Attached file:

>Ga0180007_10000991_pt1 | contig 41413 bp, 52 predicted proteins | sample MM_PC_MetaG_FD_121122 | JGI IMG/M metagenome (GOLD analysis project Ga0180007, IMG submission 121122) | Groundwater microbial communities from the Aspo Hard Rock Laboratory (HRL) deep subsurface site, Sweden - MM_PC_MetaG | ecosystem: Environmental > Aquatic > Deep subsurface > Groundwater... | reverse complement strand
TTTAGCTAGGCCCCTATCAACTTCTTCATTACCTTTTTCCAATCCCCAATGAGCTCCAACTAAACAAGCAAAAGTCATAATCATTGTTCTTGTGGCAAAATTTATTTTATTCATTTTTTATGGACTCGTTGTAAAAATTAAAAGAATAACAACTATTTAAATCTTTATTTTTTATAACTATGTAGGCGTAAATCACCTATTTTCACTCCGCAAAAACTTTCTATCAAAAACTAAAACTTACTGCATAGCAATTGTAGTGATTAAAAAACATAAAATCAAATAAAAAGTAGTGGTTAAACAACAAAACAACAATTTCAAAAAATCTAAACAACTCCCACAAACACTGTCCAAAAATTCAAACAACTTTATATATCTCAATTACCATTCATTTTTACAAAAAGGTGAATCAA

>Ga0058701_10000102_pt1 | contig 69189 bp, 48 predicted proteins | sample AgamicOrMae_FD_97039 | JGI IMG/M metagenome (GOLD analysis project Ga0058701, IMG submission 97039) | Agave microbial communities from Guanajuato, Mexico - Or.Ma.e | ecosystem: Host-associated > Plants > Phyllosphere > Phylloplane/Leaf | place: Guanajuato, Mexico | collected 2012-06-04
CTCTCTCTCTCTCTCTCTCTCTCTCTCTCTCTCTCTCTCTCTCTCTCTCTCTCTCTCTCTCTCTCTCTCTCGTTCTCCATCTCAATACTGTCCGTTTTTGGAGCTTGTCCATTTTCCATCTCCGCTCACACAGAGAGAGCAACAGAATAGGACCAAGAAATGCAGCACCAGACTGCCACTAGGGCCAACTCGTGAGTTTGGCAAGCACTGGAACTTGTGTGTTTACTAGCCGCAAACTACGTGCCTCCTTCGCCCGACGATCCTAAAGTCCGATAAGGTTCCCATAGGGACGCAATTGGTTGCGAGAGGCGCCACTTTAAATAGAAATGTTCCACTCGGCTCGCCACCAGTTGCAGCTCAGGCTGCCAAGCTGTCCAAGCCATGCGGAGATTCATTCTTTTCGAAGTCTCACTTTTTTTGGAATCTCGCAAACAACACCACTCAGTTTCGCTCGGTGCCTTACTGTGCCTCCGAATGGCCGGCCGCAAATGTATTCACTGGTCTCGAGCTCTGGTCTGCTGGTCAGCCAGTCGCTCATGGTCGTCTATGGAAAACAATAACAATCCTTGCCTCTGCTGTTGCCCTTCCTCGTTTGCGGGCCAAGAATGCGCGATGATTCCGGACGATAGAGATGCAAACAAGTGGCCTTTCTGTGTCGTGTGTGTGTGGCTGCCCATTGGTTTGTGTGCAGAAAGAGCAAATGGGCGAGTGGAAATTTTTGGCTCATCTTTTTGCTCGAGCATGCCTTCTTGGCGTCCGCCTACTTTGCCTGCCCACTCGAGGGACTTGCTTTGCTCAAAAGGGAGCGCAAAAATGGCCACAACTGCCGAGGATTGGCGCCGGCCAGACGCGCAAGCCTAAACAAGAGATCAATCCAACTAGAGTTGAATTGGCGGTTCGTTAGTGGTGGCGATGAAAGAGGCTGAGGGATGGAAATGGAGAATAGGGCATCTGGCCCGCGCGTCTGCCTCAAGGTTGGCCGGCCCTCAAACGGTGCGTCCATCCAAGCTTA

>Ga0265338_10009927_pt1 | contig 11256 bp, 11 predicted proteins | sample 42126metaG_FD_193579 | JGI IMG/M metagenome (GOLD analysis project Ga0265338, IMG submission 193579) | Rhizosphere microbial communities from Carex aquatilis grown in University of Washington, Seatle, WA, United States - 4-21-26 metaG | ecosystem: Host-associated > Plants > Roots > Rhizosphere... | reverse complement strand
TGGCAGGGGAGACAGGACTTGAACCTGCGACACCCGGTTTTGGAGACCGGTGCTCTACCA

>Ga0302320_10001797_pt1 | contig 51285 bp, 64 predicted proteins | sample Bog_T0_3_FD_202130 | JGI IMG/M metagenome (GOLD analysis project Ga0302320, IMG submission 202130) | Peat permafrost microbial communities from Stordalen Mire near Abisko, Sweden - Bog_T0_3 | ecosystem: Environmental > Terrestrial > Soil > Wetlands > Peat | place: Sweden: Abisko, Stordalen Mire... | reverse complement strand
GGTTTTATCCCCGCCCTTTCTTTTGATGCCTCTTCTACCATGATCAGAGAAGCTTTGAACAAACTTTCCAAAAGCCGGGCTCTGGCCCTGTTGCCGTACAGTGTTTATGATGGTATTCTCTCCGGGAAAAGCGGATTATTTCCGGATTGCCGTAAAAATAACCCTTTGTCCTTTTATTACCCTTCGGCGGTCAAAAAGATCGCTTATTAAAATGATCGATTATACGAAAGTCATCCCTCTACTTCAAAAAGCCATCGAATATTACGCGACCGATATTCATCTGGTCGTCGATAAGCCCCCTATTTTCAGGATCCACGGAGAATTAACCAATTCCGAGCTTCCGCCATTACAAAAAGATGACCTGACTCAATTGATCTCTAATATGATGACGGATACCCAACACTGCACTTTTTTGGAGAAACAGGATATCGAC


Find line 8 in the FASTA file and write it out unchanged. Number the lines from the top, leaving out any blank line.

GGTTTTATCCCCGCCCTTTCTTTTGATGCCTCTTCTACCATGATCAGAGAAGCTTTGAACAAACTTTCCAAAAGCCGGGCTCTGGCCCTGTTGCCGTACAGTGTTTATGATGGTATTCTCTCCGGGAAAAGCGGATTATTTCCGGATTGCCGTAAAAATAACCCTTTGTCCTTTTATTACCCTTCGGCGGTCAAAAAGATCGCTTATTAAAATGATCGATTATACGAAAGTCATCCCTCTACTTCAAAAAGCCATCGAATATTACGCGACCGATATTCATCTGGTCGTCGATAAGCCCCCTATTTTCAGGATCCACGGAGAATTAACCAATTCCGAGCTTCCGCCATTACAAAAAGATGACCTGACTCAATTGATCTCTAATATGATGACGGATACCCAACACTGCACTTTTTTGGAGAAACAGGATATCGAC